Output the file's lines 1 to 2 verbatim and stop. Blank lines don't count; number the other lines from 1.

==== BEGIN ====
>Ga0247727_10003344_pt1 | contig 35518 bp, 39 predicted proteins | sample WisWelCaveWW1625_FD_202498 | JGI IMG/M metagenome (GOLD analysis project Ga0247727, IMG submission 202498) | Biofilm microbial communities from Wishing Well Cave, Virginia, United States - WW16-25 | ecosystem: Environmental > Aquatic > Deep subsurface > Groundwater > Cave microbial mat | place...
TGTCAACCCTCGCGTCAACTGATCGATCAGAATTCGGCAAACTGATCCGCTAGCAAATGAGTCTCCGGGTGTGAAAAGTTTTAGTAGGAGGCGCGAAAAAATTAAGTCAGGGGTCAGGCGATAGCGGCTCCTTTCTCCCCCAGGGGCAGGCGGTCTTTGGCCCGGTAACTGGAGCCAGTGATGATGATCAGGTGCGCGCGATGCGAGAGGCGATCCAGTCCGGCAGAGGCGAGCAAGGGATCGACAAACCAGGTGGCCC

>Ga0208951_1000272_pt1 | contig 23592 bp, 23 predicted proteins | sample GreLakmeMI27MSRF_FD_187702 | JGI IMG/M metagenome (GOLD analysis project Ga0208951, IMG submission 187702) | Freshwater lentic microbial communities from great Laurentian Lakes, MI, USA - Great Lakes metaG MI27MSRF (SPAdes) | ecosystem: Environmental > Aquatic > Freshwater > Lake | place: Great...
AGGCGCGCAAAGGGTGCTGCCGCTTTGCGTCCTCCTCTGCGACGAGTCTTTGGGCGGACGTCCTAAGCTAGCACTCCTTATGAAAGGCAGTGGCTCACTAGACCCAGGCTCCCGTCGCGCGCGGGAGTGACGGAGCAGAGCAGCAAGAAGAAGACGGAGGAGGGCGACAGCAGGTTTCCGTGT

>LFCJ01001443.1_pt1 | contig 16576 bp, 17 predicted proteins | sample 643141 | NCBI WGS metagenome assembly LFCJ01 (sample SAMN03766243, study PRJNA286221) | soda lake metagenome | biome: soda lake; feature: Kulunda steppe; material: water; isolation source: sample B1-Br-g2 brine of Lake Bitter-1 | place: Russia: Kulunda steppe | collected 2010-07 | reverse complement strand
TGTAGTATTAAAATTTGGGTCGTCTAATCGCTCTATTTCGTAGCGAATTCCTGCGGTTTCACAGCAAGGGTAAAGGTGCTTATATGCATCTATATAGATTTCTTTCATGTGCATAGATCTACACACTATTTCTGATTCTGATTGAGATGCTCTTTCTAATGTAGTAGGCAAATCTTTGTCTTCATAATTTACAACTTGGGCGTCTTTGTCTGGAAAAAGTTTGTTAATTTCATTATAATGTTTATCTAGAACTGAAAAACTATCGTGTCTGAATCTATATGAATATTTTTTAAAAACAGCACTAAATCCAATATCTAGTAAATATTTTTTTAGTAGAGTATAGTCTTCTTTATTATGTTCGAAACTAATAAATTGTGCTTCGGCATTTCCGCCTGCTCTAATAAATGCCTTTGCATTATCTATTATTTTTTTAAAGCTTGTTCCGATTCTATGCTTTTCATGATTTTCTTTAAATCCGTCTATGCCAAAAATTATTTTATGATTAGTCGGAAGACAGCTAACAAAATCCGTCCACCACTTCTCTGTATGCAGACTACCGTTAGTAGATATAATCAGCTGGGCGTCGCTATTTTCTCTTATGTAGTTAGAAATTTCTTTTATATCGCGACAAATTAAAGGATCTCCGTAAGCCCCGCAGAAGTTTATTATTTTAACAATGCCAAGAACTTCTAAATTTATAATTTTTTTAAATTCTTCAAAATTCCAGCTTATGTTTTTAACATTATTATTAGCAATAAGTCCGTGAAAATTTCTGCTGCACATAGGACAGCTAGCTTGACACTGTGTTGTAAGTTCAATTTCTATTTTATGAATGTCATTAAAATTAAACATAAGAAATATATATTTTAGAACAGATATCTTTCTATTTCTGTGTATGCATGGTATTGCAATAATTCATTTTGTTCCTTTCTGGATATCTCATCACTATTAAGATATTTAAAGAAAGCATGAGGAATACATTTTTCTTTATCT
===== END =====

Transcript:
>Ga0247727_10003344_pt1 | contig 35518 bp, 39 predicted proteins | sample WisWelCaveWW1625_FD_202498 | JGI IMG/M metagenome (GOLD analysis project Ga0247727, IMG submission 202498) | Biofilm microbial communities from Wishing Well Cave, Virginia, United States - WW16-25 | ecosystem: Environmental > Aquatic > Deep subsurface > Groundwater > Cave microbial mat | place...
TGTCAACCCTCGCGTCAACTGATCGATCAGAATTCGGCAAACTGATCCGCTAGCAAATGAGTCTCCGGGTGTGAAAAGTTTTAGTAGGAGGCGCGAAAAAATTAAGTCAGGGGTCAGGCGATAGCGGCTCCTTTCTCCCCCAGGGGCAGGCGGTCTTTGGCCCGGTAACTGGAGCCAGTGATGATGATCAGGTGCGCGCGATGCGAGAGGCGATCCAGTCCGGCAGAGGCGAGCAAGGGATCGACAAACCAGGTGGCCC